ABOUT OUR GUEST
Another colleague from the "We Belong Dead"/"Unsung Horrors" group and another great contribution to the countdown! Matthew Banks first said while he would like to participate, he wasn't sure he'd have time. Yet look what he sent! It's a fine example of his writing and I hope it whets your appetite for reading more of his work. Thank you, Matthew!
Many years ago, I sat in front of the television and was awestruck by a black and white adaptation of Agatha Christie’s famous novel "And Then There Were None" (Originally titled, "Ten Little Niggers," then "Ten Little Indians" before the current title.) As I watched, it dawned on me that the content of both the film (and the book) had had an influence on the horror genre and yet there was nothing in any of my film books. Why, I wondered, was Silence of the Lambs called a horror film, when it is in fact a tense psychological thriller, then I realised that the same could be said of Psycho and many others. Yet this film, with its isolated setting, criminally stained characters, a serial killer and a poem foreshadowing their demise, not counted. What makes a crime/thriller a horror film or not? That question, I’m still not sure of, but Christie’s work influence on the horror genre in undoubted.
Based on the Agatha Christie novel and released in 1945, And Then There Were None is probably one of the most influential Crime/Horror films of all time, that has been neglected by the horror genre and over-shadowed by those films that it has directly or in-directly influenced. In fact, almost every genre has crossed over one way or another with the horror genre, but none more so than the crime genre. For instance, M (1931), Psycho (1960) and The Silence of the Lambs (1991) are all crime films but have been absorbed into the horror genre. Even films like The Crimes of Dr Crespi (1935) and any of the adaptations of The Hound of the Baskervilles have fallen into the horror category, yet And Then There Was None, for whatever reason, has not.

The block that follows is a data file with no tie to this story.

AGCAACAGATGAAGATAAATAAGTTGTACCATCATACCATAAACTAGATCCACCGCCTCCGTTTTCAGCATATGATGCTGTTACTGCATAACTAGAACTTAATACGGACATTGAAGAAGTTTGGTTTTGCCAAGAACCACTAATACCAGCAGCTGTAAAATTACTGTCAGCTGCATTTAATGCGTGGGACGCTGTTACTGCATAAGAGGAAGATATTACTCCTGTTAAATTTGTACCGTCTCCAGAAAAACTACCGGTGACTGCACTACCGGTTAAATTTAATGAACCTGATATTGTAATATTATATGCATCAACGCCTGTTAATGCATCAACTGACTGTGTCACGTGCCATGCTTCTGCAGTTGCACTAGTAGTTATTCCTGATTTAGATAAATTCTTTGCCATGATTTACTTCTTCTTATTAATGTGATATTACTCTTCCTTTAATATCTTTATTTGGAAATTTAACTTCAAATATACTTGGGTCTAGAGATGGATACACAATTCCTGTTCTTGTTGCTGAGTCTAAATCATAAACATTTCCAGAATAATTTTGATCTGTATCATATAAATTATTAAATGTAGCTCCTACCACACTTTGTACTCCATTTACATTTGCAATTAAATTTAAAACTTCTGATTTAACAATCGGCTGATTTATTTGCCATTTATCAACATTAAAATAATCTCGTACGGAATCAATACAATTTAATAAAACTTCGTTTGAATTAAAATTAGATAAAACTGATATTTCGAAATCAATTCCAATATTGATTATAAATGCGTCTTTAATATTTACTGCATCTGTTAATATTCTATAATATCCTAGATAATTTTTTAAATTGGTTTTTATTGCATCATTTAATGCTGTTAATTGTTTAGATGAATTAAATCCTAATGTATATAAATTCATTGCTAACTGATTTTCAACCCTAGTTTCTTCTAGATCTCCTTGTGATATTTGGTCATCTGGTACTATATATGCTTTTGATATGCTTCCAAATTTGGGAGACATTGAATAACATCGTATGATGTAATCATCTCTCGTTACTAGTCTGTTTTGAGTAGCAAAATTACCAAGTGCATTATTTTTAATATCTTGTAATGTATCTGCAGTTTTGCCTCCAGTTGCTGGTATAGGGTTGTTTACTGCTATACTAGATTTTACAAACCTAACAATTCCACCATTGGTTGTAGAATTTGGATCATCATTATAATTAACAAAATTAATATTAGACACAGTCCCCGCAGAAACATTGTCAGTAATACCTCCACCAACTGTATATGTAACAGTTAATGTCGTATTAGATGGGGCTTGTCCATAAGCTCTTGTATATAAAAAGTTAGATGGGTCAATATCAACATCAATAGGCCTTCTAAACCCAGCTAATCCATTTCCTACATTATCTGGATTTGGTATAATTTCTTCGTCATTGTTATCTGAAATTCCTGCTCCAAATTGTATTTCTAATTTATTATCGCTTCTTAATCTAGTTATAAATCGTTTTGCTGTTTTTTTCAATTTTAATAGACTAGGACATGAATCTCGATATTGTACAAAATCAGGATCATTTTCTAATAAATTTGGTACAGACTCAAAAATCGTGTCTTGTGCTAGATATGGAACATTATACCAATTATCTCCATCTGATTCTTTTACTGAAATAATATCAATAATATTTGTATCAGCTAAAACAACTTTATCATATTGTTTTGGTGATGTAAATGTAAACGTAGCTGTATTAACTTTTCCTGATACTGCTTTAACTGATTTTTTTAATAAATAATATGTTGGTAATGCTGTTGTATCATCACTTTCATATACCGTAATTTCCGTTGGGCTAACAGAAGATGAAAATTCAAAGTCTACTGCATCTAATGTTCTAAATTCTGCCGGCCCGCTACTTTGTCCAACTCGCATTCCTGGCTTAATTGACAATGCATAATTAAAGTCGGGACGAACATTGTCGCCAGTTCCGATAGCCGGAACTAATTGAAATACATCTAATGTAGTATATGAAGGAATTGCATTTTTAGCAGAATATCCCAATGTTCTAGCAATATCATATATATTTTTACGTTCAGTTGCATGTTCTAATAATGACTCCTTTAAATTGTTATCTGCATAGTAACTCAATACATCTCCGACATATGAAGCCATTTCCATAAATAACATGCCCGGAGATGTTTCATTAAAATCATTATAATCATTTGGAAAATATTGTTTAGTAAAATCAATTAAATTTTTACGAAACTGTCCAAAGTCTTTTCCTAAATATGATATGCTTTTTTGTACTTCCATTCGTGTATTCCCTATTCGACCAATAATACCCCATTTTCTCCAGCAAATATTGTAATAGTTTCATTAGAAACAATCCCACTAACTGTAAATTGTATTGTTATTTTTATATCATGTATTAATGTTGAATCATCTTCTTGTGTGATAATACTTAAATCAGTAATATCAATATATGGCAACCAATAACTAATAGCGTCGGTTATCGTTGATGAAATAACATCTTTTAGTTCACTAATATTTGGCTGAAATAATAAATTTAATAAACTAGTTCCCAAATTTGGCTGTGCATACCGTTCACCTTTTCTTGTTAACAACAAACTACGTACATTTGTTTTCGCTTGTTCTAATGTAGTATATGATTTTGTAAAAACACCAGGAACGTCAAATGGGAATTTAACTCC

The story centres on a group of people being invited to a remote island and once there, via a gramophone record, they are accused of various crimes. And one by one they are murdered in accordance to a nursery rhyme that hangs in each of their bedrooms, and after each death a porcelain Indian (one for each guest) is found broken. After a search of the island of any other people, it dawns on those there that there is no one else and that one of them must be the killer. The isolation builds up the tension and fear until the end. BARNES, N.Y Herald Tribune said of the film in a review:
“… Superbly matched cast and consummate direction distinguish a contrived melodrama … Rene Clair has staged it with an artful blend of humour and terror …Acting such as you will see only very rarely in a picture… The crescendo of suspicion, fear and violence that builds steadily to an arresting climax … An excellent melodrama.”